Community Crossroads welcomes Howell Middle School Theater Students

Peter Pan and Wendy: A Musical

Howell Middle School students in the Victoria I.S.D. perform Peter Pan and Wendy: A Musical on November 20-23 at 6:30 p.m. and 1 p.m. on November 23rd. The performance takes place at The Fine Arts Center 1002 Sam Houston. Tickets are $7.

The Salvation Army

The Salvation Army is busy with Angel Tree, the Thanksgiving Day Feast, and the Red Kettle Program.

Angels can be adopted by taking an angel from a tree at Walmart or Toyota of Victoria.

You can register to ring the bell here. The Salvation Army is at 1032 North Louis Street. You can call 361-576-1297 for more information.

Skin Care this Winter

Dr. Manju Sachdev contributed the information below:

What is eczema?

The term eczema refers to a condition in which the skin is very dry, irritated and red or inflamed with occasional fluid filled bumps that may ooze from time to time.

The term Atopic Dermatitis is a more specific type of eczema which occurs in a large number of infants and children due largely to sensitivity to allergens in the environment – including weather change.

Most children with this skin condition also have other medical problems including allergies and asthma.

How is a diagnosis of eczema made?

Your PCP can make a diagnosis based on asking the parent if the child’s rash gets worse with certain triggers such as during the high pollen season, or with cold dry weather. Some parents notice that when their child is under emotional stress their eczema flares up or even when they use a harsh soap or detergent.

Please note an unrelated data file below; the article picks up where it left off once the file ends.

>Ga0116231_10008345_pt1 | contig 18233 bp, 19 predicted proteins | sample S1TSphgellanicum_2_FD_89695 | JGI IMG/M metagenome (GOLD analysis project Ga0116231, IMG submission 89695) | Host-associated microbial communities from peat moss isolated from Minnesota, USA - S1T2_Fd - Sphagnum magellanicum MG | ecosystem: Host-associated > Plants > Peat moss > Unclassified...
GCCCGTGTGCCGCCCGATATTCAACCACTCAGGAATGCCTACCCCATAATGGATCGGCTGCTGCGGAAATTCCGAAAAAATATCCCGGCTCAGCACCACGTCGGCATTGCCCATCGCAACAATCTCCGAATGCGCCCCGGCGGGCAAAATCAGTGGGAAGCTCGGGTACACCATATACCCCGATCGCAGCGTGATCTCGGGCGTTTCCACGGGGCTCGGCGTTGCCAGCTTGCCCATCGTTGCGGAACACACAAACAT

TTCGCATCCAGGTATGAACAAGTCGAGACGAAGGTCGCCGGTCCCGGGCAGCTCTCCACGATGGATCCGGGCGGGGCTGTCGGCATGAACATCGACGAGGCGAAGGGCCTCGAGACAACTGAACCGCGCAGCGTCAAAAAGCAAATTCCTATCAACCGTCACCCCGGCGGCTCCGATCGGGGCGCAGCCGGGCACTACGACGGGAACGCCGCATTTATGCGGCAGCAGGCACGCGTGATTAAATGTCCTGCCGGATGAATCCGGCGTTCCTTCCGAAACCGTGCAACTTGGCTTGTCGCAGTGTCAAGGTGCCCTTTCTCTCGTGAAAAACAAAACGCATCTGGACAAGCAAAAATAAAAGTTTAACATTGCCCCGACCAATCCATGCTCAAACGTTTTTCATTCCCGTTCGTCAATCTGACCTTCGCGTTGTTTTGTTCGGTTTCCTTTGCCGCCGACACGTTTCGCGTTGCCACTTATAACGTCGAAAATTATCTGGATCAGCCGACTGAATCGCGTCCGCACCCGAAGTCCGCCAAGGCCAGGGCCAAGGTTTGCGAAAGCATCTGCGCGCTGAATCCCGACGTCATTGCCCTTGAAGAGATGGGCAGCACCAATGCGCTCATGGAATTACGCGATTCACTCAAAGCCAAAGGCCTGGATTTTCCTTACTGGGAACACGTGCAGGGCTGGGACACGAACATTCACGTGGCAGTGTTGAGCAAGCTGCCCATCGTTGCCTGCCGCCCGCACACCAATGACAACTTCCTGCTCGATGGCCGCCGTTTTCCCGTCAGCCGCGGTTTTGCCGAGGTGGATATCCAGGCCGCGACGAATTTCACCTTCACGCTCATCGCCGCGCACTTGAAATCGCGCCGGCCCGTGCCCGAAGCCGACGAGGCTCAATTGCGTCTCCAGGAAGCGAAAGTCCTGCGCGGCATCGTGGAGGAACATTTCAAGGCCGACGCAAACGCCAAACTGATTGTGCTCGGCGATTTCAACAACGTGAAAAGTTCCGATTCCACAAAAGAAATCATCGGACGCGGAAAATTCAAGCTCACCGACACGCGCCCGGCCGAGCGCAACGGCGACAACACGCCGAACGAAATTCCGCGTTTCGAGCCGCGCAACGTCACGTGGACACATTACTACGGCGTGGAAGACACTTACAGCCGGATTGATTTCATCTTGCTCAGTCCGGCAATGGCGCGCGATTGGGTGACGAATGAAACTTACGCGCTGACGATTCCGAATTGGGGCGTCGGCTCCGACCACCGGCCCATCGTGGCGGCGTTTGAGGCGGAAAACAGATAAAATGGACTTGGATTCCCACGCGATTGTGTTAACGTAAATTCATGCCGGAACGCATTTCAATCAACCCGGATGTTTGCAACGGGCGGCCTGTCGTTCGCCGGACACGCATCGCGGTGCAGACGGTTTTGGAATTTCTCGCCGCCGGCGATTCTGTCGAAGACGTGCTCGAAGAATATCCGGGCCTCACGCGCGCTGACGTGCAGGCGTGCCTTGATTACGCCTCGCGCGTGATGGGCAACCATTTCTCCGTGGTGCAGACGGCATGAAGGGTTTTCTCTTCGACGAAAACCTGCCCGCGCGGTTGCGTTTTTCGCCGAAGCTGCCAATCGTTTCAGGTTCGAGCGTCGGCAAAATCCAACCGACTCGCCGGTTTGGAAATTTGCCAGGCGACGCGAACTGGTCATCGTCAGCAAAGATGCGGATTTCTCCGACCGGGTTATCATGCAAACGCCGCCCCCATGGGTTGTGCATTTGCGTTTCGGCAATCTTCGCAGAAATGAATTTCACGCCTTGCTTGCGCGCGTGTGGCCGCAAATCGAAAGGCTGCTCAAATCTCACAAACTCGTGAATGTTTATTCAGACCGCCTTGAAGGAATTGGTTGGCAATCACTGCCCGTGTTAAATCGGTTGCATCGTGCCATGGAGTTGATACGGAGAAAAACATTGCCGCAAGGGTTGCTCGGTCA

On physical examination you would see very red dry scaling patchy areas on the skin – especially on the arms and legs as well as the cheeks of the face.

Some patients may require allergy testing to determine what exactly is triggering their child’s skin problem.

How is eczema treated?

The most common treatment for eczema include medications which help stop the itching and curb the inflammation. Oral antihistamines taken at bedtime help to stop the itching which is important since scratching makes the rash worse. Topical steroid creams or ointments are very helpful to reduce the redness or inflammation but should be used cautiously and for only a short duration of time.

Sometimes non-steroidal creams are used as they have less side effects and can be used for longer periods of time to control eczema.

What can be done to prevent flare ups?

· Avoid giving your child frequent hot baths, which tend to dry the skin.

· Establish a skin-care routine. Brief, lukewarm showers or baths and moisturizing right after that on a regular basis help a lot. Hot water dries the skin and makes the eczema worse.

· Avoid using scented soaps, detergents or fabric softeners as these irritate the skin.

· Avoid excessive scrubbing and toweling after bathing your child. Instead, gently pat your child’s skin dry.

· Avoid dressing your child in harsh or irritating clothing, such as wool or coarsely woven materials. Dress your child in soft clothes that “breathe,” such as those made from cotton.

· Apply moisturizing ointments (such as petroleum jelly), lotions, or creams to your child’s skin regularly and always within a few minutes of bathing, after a very light towel dry. Even if your child is using a corticosteroid cream prescribed by the doctor, apply moisturizers or lotions frequently (ideally, two to three times a day). But avoid alcohol-containing lotions and moisturizers, which can make skin drier. Some baby products also can contribute to dry skin.

ParaVida Wellness

ParaVida Wellness is celebrating two years at 1405 East Airline Road, Suite A. ParaVida Wellness is offering Thanksgiving Meals for those who want to stay healthy over the holidays.